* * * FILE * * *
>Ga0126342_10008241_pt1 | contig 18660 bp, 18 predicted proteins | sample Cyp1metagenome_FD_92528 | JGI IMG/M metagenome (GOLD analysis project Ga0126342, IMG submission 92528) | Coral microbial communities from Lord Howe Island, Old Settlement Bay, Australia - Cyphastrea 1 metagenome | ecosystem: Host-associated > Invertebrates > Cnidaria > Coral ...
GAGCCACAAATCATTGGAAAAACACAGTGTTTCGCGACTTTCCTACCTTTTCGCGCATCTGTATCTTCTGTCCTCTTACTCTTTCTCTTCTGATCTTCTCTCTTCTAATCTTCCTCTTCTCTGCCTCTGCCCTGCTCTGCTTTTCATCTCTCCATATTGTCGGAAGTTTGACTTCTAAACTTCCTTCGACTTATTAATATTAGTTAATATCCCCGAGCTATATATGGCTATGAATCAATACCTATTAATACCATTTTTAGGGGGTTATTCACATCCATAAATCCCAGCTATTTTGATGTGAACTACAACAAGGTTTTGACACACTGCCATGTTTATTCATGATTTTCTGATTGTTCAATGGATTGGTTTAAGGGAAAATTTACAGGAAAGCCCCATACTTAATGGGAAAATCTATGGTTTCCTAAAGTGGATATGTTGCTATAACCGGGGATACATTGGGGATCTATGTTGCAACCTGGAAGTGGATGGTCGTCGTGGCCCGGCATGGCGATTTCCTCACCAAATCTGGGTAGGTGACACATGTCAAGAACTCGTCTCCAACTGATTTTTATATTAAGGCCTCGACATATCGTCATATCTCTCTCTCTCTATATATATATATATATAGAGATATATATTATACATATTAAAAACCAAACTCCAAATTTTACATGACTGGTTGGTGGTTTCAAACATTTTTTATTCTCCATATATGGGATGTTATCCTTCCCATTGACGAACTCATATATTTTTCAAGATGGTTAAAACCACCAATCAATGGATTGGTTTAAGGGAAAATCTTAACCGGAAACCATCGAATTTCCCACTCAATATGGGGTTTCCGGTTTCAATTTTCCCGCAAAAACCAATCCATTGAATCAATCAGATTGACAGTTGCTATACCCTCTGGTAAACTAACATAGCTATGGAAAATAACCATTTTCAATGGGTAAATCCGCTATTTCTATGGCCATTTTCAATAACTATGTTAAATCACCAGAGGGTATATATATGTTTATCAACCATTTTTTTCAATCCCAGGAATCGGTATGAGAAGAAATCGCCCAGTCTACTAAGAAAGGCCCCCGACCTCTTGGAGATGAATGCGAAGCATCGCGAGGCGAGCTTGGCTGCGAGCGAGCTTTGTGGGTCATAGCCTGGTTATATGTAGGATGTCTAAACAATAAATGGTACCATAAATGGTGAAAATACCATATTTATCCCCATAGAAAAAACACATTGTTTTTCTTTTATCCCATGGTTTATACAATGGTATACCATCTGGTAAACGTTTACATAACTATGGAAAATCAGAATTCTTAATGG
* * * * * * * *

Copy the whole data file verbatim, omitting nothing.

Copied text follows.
>Ga0126342_10008241_pt1 | contig 18660 bp, 18 predicted proteins | sample Cyp1metagenome_FD_92528 | JGI IMG/M metagenome (GOLD analysis project Ga0126342, IMG submission 92528) | Coral microbial communities from Lord Howe Island, Old Settlement Bay, Australia - Cyphastrea 1 metagenome | ecosystem: Host-associated > Invertebrates > Cnidaria > Coral ...
GAGCCACAAATCATTGGAAAAACACAGTGTTTCGCGACTTTCCTACCTTTTCGCGCATCTGTATCTTCTGTCCTCTTACTCTTTCTCTTCTGATCTTCTCTCTTCTAATCTTCCTCTTCTCTGCCTCTGCCCTGCTCTGCTTTTCATCTCTCCATATTGTCGGAAGTTTGACTTCTAAACTTCCTTCGACTTATTAATATTAGTTAATATCCCCGAGCTATATATGGCTATGAATCAATACCTATTAATACCATTTTTAGGGGGTTATTCACATCCATAAATCCCAGCTATTTTGATGTGAACTACAACAAGGTTTTGACACACTGCCATGTTTATTCATGATTTTCTGATTGTTCAATGGATTGGTTTAAGGGAAAATTTACAGGAAAGCCCCATACTTAATGGGAAAATCTATGGTTTCCTAAAGTGGATATGTTGCTATAACCGGGGATACATTGGGGATCTATGTTGCAACCTGGAAGTGGATGGTCGTCGTGGCCCGGCATGGCGATTTCCTCACCAAATCTGGGTAGGTGACACATGTCAAGAACTCGTCTCCAACTGATTTTTATATTAAGGCCTCGACATATCGTCATATCTCTCTCTCTCTATATATATATATATATAGAGATATATATTATACATATTAAAAACCAAACTCCAAATTTTACATGACTGGTTGGTGGTTTCAAACATTTTTTATTCTCCATATATGGGATGTTATCCTTCCCATTGACGAACTCATATATTTTTCAAGATGGTTAAAACCACCAATCAATGGATTGGTTTAAGGGAAAATCTTAACCGGAAACCATCGAATTTCCCACTCAATATGGGGTTTCCGGTTTCAATTTTCCCGCAAAAACCAATCCATTGAATCAATCAGATTGACAGTTGCTATACCCTCTGGTAAACTAACATAGCTATGGAAAATAACCATTTTCAATGGGTAAATCCGCTATTTCTATGGCCATTTTCAATAACTATGTTAAATCACCAGAGGGTATATATATGTTTATCAACCATTTTTTTCAATCCCAGGAATCGGTATGAGAAGAAATCGCCCAGTCTACTAAGAAAGGCCCCCGACCTCTTGGAGATGAATGCGAAGCATCGCGAGGCGAGCTTGGCTGCGAGCGAGCTTTGTGGGTCATAGCCTGGTTATATGTAGGATGTCTAAACAATAAATGGTACCATAAATGGTGAAAATACCATATTTATCCCCATAGAAAAAACACATTGTTTTTCTTTTATCCCATGGTTTATACAATGGTATACCATCTGGTAAACGTTTACATAACTATGGAAAATCAGAATTCTTAATGG